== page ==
Actually I’d take any of them to have Ali’s runs back on the board, but they’d all be rubbish and come in for as much criticism as him.

    1. What do you not understand? Alastair Cook should stand down and England should make Geoff Capes captain.

      We didn’t think we could make our position any clearer.

    2. By the way, Balladeer, do you win anything for being top overall in All Out Cricket’s fantasy game, or do you only get fabulous prizes for the performance in each Test?

    3. Looking at that list, I’d love to finish third. The Badgers are currently at around 30. It would need great maneuvering, tactical acumen, audacity, and brilliant foresight.

      My biggest worry at this point is I would end up first or second.

    4. The Kingdom is supplying both first and seventh overall. But we can do better.

      Come on, everyone! Accurately predict cricket within the fantasy game’s defined parameters!

    5. My results have been sabotaged by the omission of Ashwin from the Indian team.
      Of course, now that I have substituted him he is a certain inclusion (and man of the match) for the next test.

  2. The captaincy is like the girl at school that everyone wanted to go out with. Cook’s convinced her to go out with him but then very slowly realised he prefers men.

    1. And the popular kids Warney and Vaughny are whispering behind his back about how whipped he is.

  3. Captaincy doesn’t interfere with one’s batting or alter it in any way. One just has to be good at making unsubstantiated assertions. You don’t have a good history with that.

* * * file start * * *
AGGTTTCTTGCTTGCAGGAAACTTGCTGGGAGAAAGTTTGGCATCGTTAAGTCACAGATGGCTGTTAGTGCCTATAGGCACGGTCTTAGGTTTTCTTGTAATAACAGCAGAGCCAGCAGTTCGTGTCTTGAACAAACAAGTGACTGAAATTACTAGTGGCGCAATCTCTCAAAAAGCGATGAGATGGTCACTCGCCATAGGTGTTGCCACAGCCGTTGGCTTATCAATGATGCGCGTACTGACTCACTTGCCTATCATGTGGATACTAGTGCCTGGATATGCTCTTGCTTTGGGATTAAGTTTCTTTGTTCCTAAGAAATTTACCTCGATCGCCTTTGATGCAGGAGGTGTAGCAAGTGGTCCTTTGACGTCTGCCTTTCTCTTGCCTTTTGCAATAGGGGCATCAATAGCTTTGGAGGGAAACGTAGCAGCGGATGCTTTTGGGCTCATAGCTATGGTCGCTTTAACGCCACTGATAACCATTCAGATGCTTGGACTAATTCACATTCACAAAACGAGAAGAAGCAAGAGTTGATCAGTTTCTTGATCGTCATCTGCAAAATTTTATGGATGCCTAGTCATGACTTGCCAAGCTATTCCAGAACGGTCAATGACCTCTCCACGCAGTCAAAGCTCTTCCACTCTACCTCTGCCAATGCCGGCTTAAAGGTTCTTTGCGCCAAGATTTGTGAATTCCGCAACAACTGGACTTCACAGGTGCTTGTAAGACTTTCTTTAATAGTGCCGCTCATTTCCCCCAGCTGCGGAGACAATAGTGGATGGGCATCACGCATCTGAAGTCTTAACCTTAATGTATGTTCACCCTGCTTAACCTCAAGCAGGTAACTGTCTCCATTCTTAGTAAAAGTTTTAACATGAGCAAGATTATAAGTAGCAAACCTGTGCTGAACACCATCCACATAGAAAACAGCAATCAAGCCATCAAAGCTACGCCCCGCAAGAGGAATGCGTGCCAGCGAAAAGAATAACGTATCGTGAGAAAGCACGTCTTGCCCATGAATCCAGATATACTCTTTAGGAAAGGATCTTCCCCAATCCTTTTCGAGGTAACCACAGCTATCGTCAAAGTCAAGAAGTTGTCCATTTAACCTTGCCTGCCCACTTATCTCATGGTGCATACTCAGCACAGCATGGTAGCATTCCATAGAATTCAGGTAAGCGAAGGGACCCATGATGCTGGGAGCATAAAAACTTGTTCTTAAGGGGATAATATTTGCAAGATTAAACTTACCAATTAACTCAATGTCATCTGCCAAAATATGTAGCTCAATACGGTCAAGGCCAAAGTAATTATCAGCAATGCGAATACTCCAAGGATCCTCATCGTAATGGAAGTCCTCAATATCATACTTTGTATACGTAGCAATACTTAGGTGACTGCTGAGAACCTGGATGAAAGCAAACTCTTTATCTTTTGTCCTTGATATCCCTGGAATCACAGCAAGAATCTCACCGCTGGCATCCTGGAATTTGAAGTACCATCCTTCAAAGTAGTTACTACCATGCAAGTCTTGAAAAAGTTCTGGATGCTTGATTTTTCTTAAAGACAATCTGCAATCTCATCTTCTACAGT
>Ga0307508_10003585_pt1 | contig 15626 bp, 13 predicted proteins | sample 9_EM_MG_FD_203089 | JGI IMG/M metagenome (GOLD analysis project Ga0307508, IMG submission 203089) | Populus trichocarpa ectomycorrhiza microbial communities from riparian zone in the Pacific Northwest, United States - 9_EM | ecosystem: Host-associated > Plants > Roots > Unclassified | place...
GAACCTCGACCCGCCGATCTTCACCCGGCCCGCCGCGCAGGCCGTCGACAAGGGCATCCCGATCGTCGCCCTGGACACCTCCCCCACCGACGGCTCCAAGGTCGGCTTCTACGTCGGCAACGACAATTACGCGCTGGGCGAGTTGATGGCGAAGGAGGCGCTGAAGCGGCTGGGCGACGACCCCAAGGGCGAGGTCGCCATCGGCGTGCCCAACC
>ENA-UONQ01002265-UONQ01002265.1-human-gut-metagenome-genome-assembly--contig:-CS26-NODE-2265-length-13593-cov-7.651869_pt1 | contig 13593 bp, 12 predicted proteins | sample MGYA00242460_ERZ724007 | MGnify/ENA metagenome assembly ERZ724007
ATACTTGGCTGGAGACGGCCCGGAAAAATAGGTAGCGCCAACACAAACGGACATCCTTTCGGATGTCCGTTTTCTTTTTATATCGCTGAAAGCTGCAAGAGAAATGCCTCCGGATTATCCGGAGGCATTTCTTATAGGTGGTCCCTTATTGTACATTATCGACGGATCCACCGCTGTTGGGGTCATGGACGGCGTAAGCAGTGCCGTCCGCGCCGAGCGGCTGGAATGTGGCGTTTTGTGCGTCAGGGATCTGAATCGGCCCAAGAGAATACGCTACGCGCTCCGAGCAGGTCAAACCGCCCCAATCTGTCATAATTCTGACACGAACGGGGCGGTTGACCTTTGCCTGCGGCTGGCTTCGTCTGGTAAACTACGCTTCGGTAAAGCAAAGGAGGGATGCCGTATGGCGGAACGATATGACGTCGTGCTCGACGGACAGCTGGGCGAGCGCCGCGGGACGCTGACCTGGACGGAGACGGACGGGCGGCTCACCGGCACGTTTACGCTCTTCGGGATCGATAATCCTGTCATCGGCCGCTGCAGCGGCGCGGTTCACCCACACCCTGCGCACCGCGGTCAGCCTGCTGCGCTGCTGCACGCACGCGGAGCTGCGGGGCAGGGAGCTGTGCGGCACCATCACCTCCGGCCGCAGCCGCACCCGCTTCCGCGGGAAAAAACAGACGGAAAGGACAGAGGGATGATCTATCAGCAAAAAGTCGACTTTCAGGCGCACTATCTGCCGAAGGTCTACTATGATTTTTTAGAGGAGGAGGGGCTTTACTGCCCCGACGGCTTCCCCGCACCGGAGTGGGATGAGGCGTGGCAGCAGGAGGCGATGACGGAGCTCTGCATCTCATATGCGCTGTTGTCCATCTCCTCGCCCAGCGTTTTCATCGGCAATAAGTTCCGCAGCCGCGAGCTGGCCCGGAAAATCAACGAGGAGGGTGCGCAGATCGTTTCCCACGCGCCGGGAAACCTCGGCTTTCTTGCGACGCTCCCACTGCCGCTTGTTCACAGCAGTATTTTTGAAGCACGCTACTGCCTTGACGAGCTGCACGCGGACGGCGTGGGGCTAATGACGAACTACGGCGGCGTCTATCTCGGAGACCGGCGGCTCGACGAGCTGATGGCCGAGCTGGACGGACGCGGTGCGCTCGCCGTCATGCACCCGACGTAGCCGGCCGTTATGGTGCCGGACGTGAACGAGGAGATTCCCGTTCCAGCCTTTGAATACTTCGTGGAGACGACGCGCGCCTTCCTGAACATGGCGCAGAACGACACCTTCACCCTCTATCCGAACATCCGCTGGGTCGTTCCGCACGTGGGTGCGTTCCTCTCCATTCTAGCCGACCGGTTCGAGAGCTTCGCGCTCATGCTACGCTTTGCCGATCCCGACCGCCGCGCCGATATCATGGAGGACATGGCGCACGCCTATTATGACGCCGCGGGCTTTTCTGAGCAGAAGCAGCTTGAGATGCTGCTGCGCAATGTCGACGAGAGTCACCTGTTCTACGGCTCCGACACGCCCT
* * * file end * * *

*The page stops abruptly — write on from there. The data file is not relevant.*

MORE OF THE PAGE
4. I thought Piers Morgan was the driver of the bandwagon? If he is, we can only hope it veers dangerously out of control at some point.

    Also, has anyone suggested Paul Collingwood as captain yet? If they haven’t, I might.

  5. Cook has a point – he cannot quit midway. That will only serve to disrupt things further. So at the moment, he has no option: he has to stick to the job, possibly suck at it till the end of the series, and then step down. Till then, he will have shit continuously thrown at him and he has to develop the testicular fortitude to ensure it doesn’t stick.

  6. i’m not sure about whether quitting midway through would make things worse or not – though i agree there are no hugely obvious candidates to assume the captaincy at this point. i also remember that hellish series against WI in the late eighties when eng went through four captains, including the previously uncapped – and soon enough found to be unsuitable – chris cowdrey. i seem to recall that finished 0-5..? not a good precedent is it (although that said, the worst we could do at this point is 0-4… )